oa Comparative and International Law Journal of Southern Africa - Privilege and confidentiality in Commonwealth law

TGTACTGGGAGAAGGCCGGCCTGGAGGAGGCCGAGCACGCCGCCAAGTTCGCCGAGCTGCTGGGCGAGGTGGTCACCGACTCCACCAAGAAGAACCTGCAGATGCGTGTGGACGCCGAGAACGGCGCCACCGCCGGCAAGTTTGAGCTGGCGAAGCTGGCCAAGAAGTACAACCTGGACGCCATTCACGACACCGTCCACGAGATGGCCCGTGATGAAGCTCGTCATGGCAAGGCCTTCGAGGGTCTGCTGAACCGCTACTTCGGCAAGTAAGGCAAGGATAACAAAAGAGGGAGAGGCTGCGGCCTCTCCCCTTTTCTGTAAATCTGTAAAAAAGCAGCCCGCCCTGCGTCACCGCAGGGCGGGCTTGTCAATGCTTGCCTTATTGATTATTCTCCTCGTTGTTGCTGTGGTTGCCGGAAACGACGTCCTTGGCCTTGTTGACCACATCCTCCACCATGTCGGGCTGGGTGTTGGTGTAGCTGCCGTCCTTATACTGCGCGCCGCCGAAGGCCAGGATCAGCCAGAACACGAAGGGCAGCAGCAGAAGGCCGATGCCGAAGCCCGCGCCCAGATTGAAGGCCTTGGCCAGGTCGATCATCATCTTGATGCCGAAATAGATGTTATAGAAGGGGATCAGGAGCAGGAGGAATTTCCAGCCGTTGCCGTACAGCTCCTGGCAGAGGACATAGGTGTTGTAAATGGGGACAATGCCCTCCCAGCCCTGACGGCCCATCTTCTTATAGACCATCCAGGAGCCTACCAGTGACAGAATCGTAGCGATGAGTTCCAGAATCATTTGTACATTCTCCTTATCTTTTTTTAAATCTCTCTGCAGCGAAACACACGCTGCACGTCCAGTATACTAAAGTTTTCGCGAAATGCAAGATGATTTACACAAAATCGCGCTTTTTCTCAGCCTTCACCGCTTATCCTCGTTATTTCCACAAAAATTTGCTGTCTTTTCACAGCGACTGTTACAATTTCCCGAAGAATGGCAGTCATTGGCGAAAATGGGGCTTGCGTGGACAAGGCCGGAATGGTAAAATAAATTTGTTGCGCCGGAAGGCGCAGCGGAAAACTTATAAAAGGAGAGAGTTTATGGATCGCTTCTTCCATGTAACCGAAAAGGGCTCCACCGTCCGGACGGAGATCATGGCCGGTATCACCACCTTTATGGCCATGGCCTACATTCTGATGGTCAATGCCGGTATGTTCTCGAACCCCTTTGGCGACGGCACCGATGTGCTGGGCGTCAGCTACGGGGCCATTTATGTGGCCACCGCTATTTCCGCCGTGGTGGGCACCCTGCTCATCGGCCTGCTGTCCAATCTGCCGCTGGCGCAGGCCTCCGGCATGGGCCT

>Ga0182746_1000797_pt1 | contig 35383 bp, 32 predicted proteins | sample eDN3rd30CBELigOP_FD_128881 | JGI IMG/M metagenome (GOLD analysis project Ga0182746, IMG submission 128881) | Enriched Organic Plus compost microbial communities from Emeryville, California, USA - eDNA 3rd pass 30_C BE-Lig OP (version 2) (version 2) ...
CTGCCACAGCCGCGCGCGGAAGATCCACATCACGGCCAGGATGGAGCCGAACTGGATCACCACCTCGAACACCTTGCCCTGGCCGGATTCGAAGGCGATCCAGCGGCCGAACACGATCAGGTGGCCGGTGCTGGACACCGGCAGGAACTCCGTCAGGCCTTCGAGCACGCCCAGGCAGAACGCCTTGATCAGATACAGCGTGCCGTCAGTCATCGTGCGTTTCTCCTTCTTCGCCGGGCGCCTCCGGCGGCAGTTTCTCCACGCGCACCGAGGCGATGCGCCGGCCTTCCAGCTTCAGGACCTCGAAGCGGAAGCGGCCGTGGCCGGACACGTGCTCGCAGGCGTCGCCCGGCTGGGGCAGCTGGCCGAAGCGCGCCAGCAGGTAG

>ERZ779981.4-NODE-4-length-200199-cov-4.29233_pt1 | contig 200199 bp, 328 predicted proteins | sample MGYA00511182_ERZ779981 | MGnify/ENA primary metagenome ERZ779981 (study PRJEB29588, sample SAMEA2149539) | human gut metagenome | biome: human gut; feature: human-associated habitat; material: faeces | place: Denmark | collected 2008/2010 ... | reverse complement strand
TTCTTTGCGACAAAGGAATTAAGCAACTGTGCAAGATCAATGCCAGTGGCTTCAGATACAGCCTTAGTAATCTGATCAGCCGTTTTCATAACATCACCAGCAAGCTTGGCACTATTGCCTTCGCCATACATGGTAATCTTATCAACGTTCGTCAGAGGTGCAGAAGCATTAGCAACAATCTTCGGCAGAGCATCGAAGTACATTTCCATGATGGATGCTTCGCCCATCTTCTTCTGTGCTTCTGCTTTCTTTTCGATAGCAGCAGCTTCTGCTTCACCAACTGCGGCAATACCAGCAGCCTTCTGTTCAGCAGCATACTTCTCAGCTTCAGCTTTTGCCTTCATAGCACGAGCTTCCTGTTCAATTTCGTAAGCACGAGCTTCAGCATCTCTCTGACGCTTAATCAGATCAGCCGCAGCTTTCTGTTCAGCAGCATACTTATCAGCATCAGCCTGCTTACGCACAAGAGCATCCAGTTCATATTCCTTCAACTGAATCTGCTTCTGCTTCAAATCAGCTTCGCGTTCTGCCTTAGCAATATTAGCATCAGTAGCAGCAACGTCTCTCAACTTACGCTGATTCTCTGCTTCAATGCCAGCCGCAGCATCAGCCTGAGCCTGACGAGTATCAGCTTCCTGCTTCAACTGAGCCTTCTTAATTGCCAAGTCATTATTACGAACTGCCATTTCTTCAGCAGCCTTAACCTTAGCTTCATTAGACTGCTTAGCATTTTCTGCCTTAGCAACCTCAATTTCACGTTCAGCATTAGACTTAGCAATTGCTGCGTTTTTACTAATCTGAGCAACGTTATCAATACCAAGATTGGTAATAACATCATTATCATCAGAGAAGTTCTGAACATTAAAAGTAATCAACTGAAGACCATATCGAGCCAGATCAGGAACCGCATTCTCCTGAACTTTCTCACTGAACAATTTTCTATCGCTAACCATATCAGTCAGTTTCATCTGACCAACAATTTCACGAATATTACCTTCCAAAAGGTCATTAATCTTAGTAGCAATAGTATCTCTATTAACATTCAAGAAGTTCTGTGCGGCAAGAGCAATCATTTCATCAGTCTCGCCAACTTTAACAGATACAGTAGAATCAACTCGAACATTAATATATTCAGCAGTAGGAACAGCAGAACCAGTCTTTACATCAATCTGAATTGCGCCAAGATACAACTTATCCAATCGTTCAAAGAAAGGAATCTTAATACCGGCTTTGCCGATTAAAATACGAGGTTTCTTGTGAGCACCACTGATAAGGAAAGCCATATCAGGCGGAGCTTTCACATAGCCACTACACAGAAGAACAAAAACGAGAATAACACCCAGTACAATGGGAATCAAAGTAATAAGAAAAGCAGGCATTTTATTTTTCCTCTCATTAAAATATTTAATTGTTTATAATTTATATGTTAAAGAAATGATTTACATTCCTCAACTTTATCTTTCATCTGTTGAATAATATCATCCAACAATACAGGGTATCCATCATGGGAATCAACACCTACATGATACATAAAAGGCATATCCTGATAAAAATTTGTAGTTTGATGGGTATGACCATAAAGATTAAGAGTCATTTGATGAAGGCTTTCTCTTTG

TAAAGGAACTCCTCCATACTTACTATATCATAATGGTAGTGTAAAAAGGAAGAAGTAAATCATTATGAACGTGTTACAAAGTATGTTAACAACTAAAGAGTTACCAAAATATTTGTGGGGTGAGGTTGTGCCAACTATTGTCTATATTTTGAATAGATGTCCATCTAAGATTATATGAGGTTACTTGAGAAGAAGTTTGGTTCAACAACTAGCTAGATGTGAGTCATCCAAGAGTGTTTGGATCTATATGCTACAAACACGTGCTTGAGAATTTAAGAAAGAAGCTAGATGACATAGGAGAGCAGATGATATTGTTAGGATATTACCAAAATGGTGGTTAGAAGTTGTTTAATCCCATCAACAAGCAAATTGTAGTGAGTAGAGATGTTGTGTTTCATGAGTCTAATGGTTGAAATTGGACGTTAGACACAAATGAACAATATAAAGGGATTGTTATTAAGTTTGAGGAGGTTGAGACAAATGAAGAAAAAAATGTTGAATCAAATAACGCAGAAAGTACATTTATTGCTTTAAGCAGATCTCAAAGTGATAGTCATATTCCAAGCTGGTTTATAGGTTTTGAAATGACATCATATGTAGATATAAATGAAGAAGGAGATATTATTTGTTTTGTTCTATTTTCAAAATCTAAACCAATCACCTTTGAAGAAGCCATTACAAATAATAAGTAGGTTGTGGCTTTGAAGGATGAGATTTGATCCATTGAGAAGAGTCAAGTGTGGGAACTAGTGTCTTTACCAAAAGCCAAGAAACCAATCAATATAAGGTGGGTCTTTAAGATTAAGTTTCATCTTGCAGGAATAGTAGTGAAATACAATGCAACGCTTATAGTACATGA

Striking developments relating to the law of privilege have taken place in recent times throughout the Commonwealth. Judicial initiative has resulted in a transformation of the scope of crown privilege which has required reappraisal in the light of contemporary trends centred on the rapidly expanding frontiers of state acitivity. While extension of the law has been affected for the most part by the cautious use of analogy, traditional attitudes have been modified and in some areas discarded in keeping with the needs and priorities of a different age. Apart from the exclusionary principles forged in the setting of crown privilege, one of the innovative features of commonwealth law pertains to the imaginative development of a head of public interest privilege based on the preservation of confidentiality in the context of fiduciary relationships. The distinguishing characteristic of this rubric of the law of privilege is that the claim of confidentiality is asserted not on behalf of the executive branc of government but by one of the litigants. Although there is slender support for the denial of a public interest privilege conceived in these terms, the balance of modern judicial authority in the Commonwealth explicitly recognises gradations of public interest privilege which are not catered for by the structural framework of the traditional law. The purpose of this article is to examine some selected aspects of the emerging law in relation to central policy objectives.
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